Office 365 updates stop working when workloads are switched to Intune

The following post will highlight a scenario where Office 365 Updates stop working for clients that have the Office C2R Apps workload moved to Intune. This was a “Think and write it down blog” so my apologies for the structure (or lack of it) – I hope you can still follow my train of thought.

Background

In the following environment, the workload had been moved to Intune for specific clients only. We call this a “Pilot” workload.

Previously, O365 had been deployed by Configuration Manager and updates were also being managed by Configuration Manager. When an Office 365 deployment was created using the Configuration Manger wizard, a Global condition was set on the client Intune O365 ProPlus management = False
This means that once a client has been added to the Office C2R Apps co-management pilot group, they can no longer install office from the Software Centre.

Problem

We assumed, by moving the workload to Intune, that as well as Office installations being blocked from Configuration manager our clients would automatically start getting their updates from the CDN – but we soon noticed that some clients were not receiving Office updates. We started by checking the co-management capabilities were correct. We checked the clients CoManagementHandler.log and could see they were receiving the correct co-management capabilities.

Capability 211 indicates the following workloads have been moved to Intune:-

  • Client Apps
  • Office Click-to-Run Apps
  • Windows Updates Policies
  • Compliance Policies

Read more about co-management capabilities here https://byteben.com/bb/co-management-series-merging-the-perimeter-part-7-co-management-capabilities/

So at this point, we still assumed that the clients *should* be getting their updates from the CDN because we had moved the Office C2R Apps workload to Intune.
Queue CMPivot – To get an idea of the client configurations to look for anomalies, we used CMPivot. We started with a simple query:-

For the clients that were not receiving updates, we notice the GPOOfficeMgmtCOM was set to 1 *

If you have not already used CMPivot, go and read the docs here https://docs.microsoft.com/en-us/mem/configmgr/core/servers/manage/cmpivot

How?

Q: How were our clients getting the GPOOfficeMgmtCOM set to 1 ?
A: Couple of Reasons

When we installed Office 365 initially, we specified in our Config XML that we wanted Configuration Manager to handle the Office updates. We did this by setting the OfficeMgmtCOM value to True.

This will set the following registry key on the client HKEY_LOCAL_MACHINE\SOFTWARE\Microsoft\Office\ClickToRun\Configuration OfficeMgmtCOM = True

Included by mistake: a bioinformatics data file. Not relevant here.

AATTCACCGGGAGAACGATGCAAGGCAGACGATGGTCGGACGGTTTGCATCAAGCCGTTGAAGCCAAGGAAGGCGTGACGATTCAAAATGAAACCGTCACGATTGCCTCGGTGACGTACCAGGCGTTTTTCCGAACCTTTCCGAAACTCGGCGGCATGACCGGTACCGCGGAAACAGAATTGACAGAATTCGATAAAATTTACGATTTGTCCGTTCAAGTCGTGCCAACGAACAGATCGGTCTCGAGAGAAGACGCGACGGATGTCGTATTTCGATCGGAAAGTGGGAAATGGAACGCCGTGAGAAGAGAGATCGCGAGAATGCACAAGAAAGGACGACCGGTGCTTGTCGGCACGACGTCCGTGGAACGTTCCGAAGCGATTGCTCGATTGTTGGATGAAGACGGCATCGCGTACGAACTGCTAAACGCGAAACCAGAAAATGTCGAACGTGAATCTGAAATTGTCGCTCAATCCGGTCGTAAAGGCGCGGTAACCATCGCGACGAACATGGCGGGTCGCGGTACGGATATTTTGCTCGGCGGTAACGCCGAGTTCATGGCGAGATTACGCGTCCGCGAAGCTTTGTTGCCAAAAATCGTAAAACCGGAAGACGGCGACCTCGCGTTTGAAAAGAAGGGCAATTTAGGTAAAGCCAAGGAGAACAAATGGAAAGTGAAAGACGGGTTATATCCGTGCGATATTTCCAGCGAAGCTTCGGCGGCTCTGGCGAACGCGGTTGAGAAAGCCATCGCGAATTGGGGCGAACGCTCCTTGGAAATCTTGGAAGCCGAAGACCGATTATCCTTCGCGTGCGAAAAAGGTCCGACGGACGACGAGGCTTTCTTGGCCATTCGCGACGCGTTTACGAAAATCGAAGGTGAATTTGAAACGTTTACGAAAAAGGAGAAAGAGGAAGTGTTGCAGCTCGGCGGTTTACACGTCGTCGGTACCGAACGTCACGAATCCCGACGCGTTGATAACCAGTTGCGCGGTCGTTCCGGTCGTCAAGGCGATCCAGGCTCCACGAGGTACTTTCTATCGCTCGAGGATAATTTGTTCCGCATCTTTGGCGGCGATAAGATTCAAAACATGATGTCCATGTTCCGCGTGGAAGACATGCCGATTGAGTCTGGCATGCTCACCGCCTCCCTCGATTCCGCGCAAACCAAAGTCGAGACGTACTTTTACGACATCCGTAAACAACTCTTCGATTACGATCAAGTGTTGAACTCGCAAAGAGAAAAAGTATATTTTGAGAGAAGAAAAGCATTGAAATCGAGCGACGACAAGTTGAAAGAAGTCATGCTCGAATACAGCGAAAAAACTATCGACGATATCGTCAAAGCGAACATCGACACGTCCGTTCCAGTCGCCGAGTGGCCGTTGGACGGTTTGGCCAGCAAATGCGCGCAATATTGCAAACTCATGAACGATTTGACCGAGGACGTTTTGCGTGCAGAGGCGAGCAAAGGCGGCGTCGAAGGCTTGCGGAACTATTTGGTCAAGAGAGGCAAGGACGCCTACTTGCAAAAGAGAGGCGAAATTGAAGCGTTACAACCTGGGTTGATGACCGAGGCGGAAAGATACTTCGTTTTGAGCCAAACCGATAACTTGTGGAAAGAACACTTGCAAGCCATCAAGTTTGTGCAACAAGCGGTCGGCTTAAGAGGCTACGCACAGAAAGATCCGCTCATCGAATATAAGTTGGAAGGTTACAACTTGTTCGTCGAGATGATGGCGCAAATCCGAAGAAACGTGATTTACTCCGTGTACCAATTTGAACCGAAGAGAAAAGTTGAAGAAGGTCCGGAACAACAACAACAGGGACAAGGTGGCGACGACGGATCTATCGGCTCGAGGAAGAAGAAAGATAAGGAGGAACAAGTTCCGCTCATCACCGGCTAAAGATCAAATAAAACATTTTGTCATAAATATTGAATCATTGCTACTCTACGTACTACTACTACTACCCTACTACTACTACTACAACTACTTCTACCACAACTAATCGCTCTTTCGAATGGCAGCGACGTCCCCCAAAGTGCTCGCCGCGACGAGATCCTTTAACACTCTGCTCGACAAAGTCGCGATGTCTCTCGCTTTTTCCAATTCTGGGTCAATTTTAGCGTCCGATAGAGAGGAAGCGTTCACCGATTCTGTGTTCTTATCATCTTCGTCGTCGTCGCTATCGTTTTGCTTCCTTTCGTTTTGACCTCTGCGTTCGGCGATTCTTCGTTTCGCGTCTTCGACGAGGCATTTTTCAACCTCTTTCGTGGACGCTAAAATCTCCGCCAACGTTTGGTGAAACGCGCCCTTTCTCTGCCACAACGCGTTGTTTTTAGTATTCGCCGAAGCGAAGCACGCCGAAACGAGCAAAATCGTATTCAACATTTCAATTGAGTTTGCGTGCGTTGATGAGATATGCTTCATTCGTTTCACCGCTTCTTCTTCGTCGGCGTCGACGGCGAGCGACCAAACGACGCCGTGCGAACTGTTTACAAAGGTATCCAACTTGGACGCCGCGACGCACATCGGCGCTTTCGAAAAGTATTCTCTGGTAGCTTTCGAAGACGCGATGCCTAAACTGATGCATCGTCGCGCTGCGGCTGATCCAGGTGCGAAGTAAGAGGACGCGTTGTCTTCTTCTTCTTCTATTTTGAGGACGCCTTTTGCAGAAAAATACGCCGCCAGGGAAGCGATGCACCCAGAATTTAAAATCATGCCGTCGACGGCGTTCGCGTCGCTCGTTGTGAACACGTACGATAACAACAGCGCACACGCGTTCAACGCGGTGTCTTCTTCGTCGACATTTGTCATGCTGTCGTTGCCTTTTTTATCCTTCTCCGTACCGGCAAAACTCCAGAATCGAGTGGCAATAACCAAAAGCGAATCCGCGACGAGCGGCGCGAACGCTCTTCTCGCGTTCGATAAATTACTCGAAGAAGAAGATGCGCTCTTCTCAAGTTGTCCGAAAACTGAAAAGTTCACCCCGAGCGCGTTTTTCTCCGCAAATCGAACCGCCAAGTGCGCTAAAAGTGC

Note:

This registry key can also be set (and overridden) by Group Policy – the GPO value will win over any value set in the Config XML during your Office installation *

GPO Setting: Computer Configuration\Administrative Templates\Microsoft Office 2016 (Machine)\Updates – Office 365 Client Management / Management of Microsoft 365 Apps for enterprise

  • Enabled = 1 (Decimal)
  • Disabled = 0 (Decimal)

The policy registry key on the client had also been set HKEY_LOCAL_MACHINE\SOFTWARE\Policies\Microsoft\office\16.0\common\officeupdate OfficeMgmtCOM = 1

The Configuration Manager Client Setting Enable management of the Office 365 Client Agent, if set to Yes, will also set the same registry key to 1 and this also overrides any value specified in the config XML during Office installation.

* If you repair Microsoft Office 365, the registry key will revert back to 1 if you installed Office 365 with OfficeMgmtCOM = True specified in the Config XML (But it will get over-written if your GPO or Client Settings are disabling that option remember)

The Microsoft Office Click-to-Run Service is responsible for registering and unregistering Office COM application during service startup. Change domain policy or Configuration Manager client settings require explicit Disable selection for Office COM to be successfully deregistered and restore default configuration. Toggling Management of Microsoft 365 Apps for enterprise via Group Policy or Client Settings for Configuration Manager from Enabled to Not Configured is not sufficient.

https://docs.microsoft.com/en-us/deployoffice/manage-microsoft-365-apps-updates-configuration-manager

How do we address this?

In our case, the registry key set during Office 365 installation was preventing Office from getting its updates from the CDN. What compounded the issue was a legacy GPO had tattooed the GPO registry key too that enables the OfficeMgmtCOM. The Office Click 2 Run Service must disable the OfficeMgmtCOM to allow updates to come from the CDN – this is accomplished via the GPO setting (or re-installation of Office with the OfficeMgmtCOM set to False). We have options:-

  1. Push a new Office 365 Config XML to the client where OfficeMgmtCOM is False
  2. Set the GPO to Disable Office 365 Client Management / Management of Microsoft 365 Apps for enterprise
  3. Change/Remove the value from Intune
  4. Assign Office 365 Apps to Windows 10 Devices from Intune
  5. Change the Configuration Manager Client Setting Enable management of the Office 365 Client Agent, for the C2R Co-management workload, to No

Whichever of the above solutions we choose, it is imperative that your GPO or Client Settings are not going to undo your efforts.

We are moving workloads to Intune so want the solution to come from Intune.

We are going to use Option 3 (to show off a new preview feature in Intune). In our environment the clients also have the Client Apps workload moved to Intune so we can now leverage the new Endpoint Analytics Proactive Remediation feature (Preview). We will set the same key that GPO would set to disable OfficeMgmtCOM as this overrides the setting laid down during installation for OfficeMgmtCOM from the config XML